Monday, November 28, 2011

How to Make Farmers Cheese

Farmers cheese final product, a soft crumbly cheese.
Cheese making is both an art and science, around which all sorts of cultural significances have developed.  Historically, cheese has been a highly localized food item where a specific type of cheese could only be found in one specific region of the world.  The reason for this is because these regions would have certain types of foods for cows, goats, or sheep to eat, resulting in a milk with a unique taste and ability to make cheese.  Local climates and the microorganisms present also played a major role in regional cheeses.  And of course, each region or family would have their own secret cheese recipe.  Unfortunately today, much of this localized specialty cheese has vanished with modern milk pasteurization laws and large cheese factories.  The laws make it difficult for cheese makers to sell their products in many cases and the factories are difficult to compete with.  Fortunately, some of these localized cheeses still exist today and if you have access to milk you can make your own cheese.  Grocery store milk is almost excursively pasteurized and homogenized, which is unfortunate for cheese makers but necessary to increase its self-life.  Unprocessed milk makes the best cheese, but for the rest of us who don’t have a cow in the backyard, store bought milk will still produce great tasting cheese.  There are many very complex cheeses, some of which take many months to make.  This particular cheese, known as farmers cheese, is probably the easiest of all.  

What you will need:
Pot you can heat milk on the stove with
Spoon for stirring
Cheese cloth, strainer or pantie-hose

1 gallon milk
¼ cup white or cider vinegar, lime juice, or lemon juice (each will produce a different flavored cheese)
Salt to taste

Heat milk slowly on the stove top, stirring gently making sure not to burn milk to bottom.  Heat milk only to about 180 degrees Fahrenheit, any hotter will curdle or burn milk.  Once milk reaches 180 degrees, add the vinegar or juice by gently stirring in and take of the heat.  The milk should almost immediately separate into curds and whey.  Once the two are mixed let it cool for a while, then strain the mixture to separate the curds from the whey.  Allow to strain for about an hour or more in the refrigerator.  After straining mix salt with the curds to taste, it doesn’t take much.  After this the cheese is ready to eat.  It can be eaten plain or have fruits, vegetables, or herbs mixed in with it.  Onions, garlic, strawberries, apricots, rosemary, chives, or a variety of other things can be mixed in to make your own unique cheese.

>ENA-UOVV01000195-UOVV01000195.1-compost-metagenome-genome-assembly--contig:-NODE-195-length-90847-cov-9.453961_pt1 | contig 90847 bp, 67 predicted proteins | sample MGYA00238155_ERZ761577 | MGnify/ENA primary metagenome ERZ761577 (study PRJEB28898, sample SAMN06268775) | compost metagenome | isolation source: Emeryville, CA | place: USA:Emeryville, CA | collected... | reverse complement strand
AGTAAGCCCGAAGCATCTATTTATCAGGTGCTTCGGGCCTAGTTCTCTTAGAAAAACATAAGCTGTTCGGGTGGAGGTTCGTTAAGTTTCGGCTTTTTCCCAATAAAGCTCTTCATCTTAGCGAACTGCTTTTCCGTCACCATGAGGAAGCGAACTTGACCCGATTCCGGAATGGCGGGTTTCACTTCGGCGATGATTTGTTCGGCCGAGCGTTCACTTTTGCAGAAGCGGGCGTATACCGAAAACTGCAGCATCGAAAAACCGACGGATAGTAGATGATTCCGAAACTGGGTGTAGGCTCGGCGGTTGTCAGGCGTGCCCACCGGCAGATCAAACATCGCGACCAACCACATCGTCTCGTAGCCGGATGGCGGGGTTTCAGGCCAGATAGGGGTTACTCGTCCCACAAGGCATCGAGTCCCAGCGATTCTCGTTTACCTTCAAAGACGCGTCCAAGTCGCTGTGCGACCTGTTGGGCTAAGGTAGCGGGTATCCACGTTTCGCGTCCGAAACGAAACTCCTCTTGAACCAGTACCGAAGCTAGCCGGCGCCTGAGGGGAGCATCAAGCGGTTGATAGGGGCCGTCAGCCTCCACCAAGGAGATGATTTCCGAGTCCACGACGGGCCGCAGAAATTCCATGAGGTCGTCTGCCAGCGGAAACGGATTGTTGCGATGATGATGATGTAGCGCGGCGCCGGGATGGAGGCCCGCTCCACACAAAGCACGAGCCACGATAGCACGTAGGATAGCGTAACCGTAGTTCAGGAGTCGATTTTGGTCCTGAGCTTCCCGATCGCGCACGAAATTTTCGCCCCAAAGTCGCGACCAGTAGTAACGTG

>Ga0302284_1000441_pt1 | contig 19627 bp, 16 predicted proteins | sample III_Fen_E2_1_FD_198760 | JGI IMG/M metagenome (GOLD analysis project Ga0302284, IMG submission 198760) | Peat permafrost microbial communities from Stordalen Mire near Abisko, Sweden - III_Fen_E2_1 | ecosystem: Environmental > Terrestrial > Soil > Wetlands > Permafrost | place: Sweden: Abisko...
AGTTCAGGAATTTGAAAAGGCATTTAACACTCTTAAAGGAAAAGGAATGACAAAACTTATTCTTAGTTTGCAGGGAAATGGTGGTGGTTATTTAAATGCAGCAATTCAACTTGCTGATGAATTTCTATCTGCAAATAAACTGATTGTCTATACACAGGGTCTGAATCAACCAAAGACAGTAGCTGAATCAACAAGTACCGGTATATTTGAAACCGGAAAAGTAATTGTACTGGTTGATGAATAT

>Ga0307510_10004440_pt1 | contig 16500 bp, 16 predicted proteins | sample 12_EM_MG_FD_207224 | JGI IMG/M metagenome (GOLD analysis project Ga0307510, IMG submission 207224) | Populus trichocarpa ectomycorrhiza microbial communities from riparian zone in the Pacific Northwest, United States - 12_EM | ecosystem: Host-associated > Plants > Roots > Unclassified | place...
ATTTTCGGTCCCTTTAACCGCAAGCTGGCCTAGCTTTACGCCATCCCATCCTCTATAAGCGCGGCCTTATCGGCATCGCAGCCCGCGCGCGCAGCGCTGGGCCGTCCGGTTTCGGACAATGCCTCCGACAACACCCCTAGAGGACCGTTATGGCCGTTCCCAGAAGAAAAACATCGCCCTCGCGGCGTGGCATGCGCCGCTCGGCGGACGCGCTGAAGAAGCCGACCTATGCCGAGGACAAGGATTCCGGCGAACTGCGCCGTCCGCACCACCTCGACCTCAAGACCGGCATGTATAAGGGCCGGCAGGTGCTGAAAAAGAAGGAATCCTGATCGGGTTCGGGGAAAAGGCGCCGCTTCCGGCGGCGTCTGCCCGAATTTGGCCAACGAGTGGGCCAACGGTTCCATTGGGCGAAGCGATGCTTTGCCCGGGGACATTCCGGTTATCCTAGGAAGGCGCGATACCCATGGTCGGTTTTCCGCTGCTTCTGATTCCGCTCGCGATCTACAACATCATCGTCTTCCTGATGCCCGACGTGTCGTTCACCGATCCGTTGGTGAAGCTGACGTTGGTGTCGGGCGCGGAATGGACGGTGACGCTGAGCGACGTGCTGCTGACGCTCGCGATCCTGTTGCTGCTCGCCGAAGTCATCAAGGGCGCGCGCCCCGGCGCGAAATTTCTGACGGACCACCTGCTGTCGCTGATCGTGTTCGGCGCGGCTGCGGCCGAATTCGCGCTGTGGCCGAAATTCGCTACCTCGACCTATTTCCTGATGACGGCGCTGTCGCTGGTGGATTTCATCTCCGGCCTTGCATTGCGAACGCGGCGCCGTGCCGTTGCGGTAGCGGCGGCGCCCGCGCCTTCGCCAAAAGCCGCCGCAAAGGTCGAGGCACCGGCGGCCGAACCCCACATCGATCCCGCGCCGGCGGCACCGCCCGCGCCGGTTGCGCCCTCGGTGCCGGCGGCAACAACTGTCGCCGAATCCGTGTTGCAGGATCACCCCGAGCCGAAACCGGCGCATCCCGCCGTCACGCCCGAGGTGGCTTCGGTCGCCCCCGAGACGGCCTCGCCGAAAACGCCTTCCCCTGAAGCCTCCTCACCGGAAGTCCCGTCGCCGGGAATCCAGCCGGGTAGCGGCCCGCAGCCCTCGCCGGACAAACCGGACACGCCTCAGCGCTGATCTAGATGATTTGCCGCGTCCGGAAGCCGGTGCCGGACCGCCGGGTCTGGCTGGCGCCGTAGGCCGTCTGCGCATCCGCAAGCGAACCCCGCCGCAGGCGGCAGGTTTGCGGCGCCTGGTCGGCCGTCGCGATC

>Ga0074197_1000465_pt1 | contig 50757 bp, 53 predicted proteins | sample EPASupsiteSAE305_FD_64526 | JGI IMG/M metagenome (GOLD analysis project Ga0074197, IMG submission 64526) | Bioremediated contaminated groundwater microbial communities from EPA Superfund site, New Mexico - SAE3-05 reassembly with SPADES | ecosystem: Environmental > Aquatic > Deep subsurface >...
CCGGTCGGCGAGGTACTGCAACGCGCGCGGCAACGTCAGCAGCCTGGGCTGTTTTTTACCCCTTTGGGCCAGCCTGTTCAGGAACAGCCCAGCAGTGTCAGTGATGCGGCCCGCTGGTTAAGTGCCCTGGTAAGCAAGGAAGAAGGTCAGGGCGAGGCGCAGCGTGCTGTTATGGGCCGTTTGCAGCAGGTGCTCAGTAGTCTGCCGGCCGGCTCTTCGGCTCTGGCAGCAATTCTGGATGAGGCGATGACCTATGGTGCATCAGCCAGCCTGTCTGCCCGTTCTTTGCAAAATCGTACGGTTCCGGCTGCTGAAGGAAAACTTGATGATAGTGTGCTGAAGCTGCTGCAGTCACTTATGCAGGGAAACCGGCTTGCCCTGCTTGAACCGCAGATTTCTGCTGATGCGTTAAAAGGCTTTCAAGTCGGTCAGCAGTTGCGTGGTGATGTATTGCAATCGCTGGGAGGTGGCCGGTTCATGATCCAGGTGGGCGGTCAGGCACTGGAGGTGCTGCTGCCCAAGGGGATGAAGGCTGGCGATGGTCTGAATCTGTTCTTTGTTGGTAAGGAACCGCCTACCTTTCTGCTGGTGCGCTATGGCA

Curds and whey after adding an acid such as vinegar, lemon or lime juice.  The curds are the white part while the whey is the whitish yellow liquid part.
In this recipe an acid (vinegar, lime or lemon juice) causes the milk protein casein to precipitate out of the whey.  Casein is the white chunky curds that make up cheese while whey is the whitish liquid the casein separates from.  Using an acid to make cheese produces a soft crumbly cheese being the casein proteins weakly stick together.  Other cheeses use an enzyme called renet to precipitate casein out of milk whey.  Renet produces much stronger bonds between casein proteins and therefore stronger curds or hard cheeses such as cheddar.  In the near future I plan on having a post covering the use of renet in making hard cheeses.

Friday, November 25, 2011

Life of an Oak Part 4: the Eastern Forest Tree of Life

Life of an Oak part 4 of 4

After twenty or so years of slow continuous growth, the oak tree enters the next stage of life.  At this age most oaks begin bearing their first large harvests of acorns.  Ground fire disturbance during decades leading to mast production help the acorn bearing process along.  Native Americans knowing this would purposely burn oak woodlands to increase production.  While most oaks produce some acorns every year, years of large mast production typically happen every two or three years.  A few oaks, such as the White Oak, will only have large mast productions every five or so years.  Large mast production typically depending on spring weather conditions that affect pollination of the trees flowers.  During the spring flowering period for oaks, freezing temperatures will kill flowers or overly wet conditions will prevent pollination, both of which prevent large acorn crops from being produced.  Further complicating this matter is the fact that some oaks require only one summer to produce acorns such as White Oaks, while Red Oaks require two summers to mature acorns.

Mother of the Forest
Once mature, the open canopy of oaks allow flecks of sun to pass through the tree and across the forest floor.  Greater amounts of sun reaching the forest floor allows for a greater diversity of plant-live and